The long black summer - Upper Murray two years on

The long black summer - Upper Murray two years on

Posted: 15 November 2021

Returning to the Upper Murray, Parklands Ranger Micheal Mowat reflects on the changes in landscape and community.

It’s been nearly two years since the Black Summer fires of 2019. Most of my experience of that time was being holed-up indoors away from the suffocating smoke. The people of the Upper Murray however, were right in the middle of the fires themselves.

Parklands has been doing bushfire recovery work in the Upper Murray for the last few months, with myself a part of the team. Although I remember the smoke and the news, it was very easy to move on for me after the fire season had passed. In the Upper Murray, people, business and life has also moved on. However, it is very clear that the Black Summer has left a lasting effect on the land, the community and the people.

Standing in the Cudgewa Valley doing recovery work one day you can see that the sky is a deep clear blue and the grass is a vibrant green. However, the mountains on every side are still black and grey.

You expect to see signs of regeneration regrowth as at other bushfire sites, and there is. Yet, two years on, you would expect more. Many patches of once forested hills now lie bare, with some species resprouting and others yet to reappear.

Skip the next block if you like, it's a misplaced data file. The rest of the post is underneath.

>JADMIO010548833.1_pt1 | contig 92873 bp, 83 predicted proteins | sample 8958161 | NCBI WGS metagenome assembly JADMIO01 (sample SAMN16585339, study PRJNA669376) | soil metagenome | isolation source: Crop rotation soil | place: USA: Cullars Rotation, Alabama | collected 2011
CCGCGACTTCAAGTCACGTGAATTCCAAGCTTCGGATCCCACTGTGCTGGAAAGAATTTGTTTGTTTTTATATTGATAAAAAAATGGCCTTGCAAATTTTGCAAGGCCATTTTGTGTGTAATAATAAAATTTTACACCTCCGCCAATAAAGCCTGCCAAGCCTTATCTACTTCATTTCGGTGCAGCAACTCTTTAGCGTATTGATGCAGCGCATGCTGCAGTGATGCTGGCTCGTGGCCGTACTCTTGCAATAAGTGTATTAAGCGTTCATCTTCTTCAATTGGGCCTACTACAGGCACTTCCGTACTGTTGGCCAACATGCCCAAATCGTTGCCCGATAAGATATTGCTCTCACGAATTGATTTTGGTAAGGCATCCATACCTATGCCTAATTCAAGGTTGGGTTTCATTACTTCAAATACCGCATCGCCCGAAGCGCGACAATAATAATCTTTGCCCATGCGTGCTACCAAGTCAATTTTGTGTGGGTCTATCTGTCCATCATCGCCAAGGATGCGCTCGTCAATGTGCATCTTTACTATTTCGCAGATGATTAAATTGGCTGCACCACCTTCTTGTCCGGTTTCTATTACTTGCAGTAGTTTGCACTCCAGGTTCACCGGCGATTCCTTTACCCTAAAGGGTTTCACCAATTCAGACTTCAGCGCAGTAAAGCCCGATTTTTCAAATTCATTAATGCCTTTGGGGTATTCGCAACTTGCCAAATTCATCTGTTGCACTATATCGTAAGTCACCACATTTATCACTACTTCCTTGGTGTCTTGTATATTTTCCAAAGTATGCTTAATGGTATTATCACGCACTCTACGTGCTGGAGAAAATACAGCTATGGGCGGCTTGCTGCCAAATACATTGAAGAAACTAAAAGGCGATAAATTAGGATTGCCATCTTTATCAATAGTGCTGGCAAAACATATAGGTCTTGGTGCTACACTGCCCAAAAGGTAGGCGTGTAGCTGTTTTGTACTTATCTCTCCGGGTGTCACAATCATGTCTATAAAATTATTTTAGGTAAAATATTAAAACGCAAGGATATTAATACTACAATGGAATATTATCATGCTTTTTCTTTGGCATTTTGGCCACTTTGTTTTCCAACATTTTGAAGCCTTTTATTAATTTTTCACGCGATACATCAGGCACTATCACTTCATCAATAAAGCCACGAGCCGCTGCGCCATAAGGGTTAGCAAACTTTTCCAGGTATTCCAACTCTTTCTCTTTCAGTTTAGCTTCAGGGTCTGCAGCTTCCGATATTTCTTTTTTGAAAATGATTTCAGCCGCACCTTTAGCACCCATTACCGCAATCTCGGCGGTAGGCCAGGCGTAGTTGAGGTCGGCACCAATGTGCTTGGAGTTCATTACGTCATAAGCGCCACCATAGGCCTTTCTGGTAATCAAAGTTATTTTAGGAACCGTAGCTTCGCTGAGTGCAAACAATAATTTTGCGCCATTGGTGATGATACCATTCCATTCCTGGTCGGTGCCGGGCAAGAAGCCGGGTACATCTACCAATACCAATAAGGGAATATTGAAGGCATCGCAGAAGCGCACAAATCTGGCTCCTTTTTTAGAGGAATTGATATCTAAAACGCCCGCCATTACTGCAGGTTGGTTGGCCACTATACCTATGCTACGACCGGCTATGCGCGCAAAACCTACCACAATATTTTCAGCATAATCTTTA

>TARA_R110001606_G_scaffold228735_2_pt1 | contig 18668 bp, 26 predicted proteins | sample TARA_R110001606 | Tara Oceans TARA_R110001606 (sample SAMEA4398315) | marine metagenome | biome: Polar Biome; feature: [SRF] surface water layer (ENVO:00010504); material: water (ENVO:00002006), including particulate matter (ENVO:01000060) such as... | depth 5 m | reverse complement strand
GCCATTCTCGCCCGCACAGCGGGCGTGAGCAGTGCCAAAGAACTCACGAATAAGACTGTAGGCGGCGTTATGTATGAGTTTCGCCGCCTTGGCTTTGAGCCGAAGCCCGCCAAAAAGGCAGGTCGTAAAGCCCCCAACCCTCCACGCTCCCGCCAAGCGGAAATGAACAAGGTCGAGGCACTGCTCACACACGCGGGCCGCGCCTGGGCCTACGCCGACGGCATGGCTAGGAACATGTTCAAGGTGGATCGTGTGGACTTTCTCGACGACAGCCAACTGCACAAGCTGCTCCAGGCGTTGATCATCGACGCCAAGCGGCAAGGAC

Bare hill with minimal signs of regeneration

Much of the community and people have fared much the same. New fences now criss-cross the landscape. Burnt out farming equipment and ruined homes can be seen dotting the countryside. There are some rebuilt homes and sheds, some of them quite impressive. However, many homes are now temporary in nature, roads suffer from increased erosion and some wreckage is unrecoverable.

Many of the creeks and gullies have been transformed by sudden and aggressive erosion creating some of the softest ground I’ve ever seen. There is plenty of rebuilding, renewal and hard work going on, however, there is still much left to do.

But the people have been the most fascinating part of it. Despite being faced with one of the most catastrophic events in recent Australian history, no-one has been broken by it. Most have been focused on rebuilding and regenerating. Like the landscape, they show the signs of resilience and regrowth.

Their tenacity has shown me that no matter how dire things may seem and how much is lost there is still hope for renewal and regrowth.

Regenerating box on the left, dead gums on the right. Silver wattle understorey thrives in a post fire environment